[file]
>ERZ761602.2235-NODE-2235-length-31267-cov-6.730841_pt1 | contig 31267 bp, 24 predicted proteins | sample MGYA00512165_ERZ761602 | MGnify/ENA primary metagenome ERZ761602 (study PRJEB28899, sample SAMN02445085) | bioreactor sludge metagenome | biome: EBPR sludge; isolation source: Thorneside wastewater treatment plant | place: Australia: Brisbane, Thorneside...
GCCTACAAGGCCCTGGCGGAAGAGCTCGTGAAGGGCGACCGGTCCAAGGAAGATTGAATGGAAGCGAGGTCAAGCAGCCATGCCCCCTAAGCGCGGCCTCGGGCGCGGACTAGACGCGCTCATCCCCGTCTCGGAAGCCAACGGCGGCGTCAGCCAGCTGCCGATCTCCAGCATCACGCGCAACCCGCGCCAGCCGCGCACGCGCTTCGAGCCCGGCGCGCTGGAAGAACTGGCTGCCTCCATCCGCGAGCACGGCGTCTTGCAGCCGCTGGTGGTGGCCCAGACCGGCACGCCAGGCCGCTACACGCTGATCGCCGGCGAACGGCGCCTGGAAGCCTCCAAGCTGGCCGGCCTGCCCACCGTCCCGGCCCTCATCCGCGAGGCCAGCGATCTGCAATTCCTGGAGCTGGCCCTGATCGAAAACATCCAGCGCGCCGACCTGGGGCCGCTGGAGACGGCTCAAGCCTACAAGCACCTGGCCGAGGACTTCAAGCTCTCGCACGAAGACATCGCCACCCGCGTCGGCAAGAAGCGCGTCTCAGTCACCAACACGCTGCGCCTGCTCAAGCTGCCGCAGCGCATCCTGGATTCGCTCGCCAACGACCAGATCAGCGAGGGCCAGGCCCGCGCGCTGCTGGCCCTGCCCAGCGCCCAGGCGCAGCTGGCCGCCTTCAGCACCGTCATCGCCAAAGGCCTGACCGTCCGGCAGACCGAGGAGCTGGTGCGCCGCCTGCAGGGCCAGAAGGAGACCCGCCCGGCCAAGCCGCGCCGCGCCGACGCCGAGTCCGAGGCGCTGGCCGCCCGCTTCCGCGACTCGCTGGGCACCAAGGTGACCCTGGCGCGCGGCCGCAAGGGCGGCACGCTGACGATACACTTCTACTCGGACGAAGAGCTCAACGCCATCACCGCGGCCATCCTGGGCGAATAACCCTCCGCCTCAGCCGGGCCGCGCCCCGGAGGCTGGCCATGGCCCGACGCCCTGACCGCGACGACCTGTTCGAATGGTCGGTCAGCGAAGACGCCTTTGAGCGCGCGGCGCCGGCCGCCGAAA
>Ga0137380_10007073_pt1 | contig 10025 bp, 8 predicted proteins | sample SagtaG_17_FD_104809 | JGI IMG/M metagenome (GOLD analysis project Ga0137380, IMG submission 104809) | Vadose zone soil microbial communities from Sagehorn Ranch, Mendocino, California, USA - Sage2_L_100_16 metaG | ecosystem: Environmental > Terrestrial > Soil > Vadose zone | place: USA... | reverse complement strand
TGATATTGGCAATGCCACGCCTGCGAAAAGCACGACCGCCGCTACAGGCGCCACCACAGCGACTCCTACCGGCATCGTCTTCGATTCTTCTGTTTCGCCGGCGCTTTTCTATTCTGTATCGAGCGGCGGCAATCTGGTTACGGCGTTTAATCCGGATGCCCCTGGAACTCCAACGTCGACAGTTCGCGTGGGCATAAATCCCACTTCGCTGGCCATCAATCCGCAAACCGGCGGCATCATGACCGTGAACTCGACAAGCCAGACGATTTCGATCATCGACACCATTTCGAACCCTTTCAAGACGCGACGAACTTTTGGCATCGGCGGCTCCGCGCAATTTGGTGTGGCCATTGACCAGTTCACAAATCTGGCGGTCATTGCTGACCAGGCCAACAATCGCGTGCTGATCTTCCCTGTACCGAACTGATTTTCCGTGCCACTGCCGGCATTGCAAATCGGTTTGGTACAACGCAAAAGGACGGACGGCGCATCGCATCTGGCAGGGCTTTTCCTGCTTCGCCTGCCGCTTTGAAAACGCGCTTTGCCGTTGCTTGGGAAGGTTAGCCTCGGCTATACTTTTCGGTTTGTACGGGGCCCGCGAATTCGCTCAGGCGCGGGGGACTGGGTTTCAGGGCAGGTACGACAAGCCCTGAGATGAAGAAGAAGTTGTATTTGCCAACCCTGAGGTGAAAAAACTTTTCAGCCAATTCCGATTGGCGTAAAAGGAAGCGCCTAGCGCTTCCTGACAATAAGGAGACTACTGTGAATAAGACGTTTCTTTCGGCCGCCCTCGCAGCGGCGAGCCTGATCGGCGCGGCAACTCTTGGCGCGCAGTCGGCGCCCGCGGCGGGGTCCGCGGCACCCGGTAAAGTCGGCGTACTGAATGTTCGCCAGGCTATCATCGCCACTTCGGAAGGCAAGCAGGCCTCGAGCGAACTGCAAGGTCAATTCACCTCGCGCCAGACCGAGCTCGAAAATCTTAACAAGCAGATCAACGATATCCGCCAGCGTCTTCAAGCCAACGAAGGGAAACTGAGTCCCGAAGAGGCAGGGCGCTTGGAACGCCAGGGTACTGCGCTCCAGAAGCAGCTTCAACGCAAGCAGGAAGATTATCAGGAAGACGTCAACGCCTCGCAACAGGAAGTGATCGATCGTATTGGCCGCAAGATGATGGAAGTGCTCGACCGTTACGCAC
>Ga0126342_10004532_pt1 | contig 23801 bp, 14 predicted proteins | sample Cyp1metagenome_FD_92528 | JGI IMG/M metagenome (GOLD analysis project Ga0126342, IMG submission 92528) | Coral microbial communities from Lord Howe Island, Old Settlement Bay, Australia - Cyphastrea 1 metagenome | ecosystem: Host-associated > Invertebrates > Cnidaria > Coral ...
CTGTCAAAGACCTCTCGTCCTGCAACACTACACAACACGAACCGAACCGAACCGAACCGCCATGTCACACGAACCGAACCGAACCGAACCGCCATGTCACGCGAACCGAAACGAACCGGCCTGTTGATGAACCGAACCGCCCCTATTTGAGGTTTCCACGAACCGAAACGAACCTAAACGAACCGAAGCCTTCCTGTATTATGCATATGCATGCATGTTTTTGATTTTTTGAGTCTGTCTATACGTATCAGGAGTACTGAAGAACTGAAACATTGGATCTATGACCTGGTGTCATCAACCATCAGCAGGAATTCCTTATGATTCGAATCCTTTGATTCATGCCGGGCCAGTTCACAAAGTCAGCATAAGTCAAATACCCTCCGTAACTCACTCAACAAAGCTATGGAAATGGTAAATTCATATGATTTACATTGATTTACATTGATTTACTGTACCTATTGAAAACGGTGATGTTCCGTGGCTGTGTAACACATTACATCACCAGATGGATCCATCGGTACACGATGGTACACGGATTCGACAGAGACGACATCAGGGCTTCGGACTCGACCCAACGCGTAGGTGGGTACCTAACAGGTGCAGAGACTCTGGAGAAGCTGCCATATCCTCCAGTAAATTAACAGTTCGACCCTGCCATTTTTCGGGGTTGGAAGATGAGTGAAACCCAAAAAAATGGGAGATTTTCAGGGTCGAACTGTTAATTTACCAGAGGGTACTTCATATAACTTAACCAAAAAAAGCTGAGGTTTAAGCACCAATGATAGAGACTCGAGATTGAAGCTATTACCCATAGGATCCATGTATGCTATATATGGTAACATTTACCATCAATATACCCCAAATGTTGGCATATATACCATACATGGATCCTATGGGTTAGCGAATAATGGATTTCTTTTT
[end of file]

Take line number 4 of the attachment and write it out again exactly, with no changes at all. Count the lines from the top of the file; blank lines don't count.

TGATATTGGCAATGCCACGCCTGCGAAAAGCACGACCGCCGCTACAGGCGCCACCACAGCGACTCCTACCGGCATCGTCTTCGATTCTTCTGTTTCGCCGGCGCTTTTCTATTCTGTATCGAGCGGCGGCAATCTGGTTACGGCGTTTAATCCGGATGCCCCTGGAACTCCAACGTCGACAGTTCGCGTGGGCATAAATCCCACTTCGCTGGCCATCAATCCGCAAACCGGCGGCATCATGACCGTGAACTCGACAAGCCAGACGATTTCGATCATCGACACCATTTCGAACCCTTTCAAGACGCGACGAACTTTTGGCATCGGCGGCTCCGCGCAATTTGGTGTGGCCATTGACCAGTTCACAAATCTGGCGGTCATTGCTGACCAGGCCAACAATCGCGTGCTGATCTTCCCTGTACCGAACTGATTTTCCGTGCCACTGCCGGCATTGCAAATCGGTTTGGTACAACGCAAAAGGACGGACGGCGCATCGCATCTGGCAGGGCTTTTCCTGCTTCGCCTGCCGCTTTGAAAACGCGCTTTGCCGTTGCTTGGGAAGGTTAGCCTCGGCTATACTTTTCGGTTTGTACGGGGCCCGCGAATTCGCTCAGGCGCGGGGGACTGGGTTTCAGGGCAGGTACGACAAGCCCTGAGATGAAGAAGAAGTTGTATTTGCCAACCCTGAGGTGAAAAAACTTTTCAGCCAATTCCGATTGGCGTAAAAGGAAGCGCCTAGCGCTTCCTGACAATAAGGAGACTACTGTGAATAAGACGTTTCTTTCGGCCGCCCTCGCAGCGGCGAGCCTGATCGGCGCGGCAACTCTTGGCGCGCAGTCGGCGCCCGCGGCGGGGTCCGCGGCACCCGGTAAAGTCGGCGTACTGAATGTTCGCCAGGCTATCATCGCCACTTCGGAAGGCAAGCAGGCCTCGAGCGAACTGCAAGGTCAATTCACCTCGCGCCAGACCGAGCTCGAAAATCTTAACAAGCAGATCAACGATATCCGCCAGCGTCTTCAAGCCAACGAAGGGAAACTGAGTCCCGAAGAGGCAGGGCGCTTGGAACGCCAGGGTACTGCGCTCCAGAAGCAGCTTCAACGCAAGCAGGAAGATTATCAGGAAGACGTCAACGCCTCGCAACAGGAAGTGATCGATCGTATTGGCCGCAAGATGATGGAAGTGCTCGACCGTTACGCAC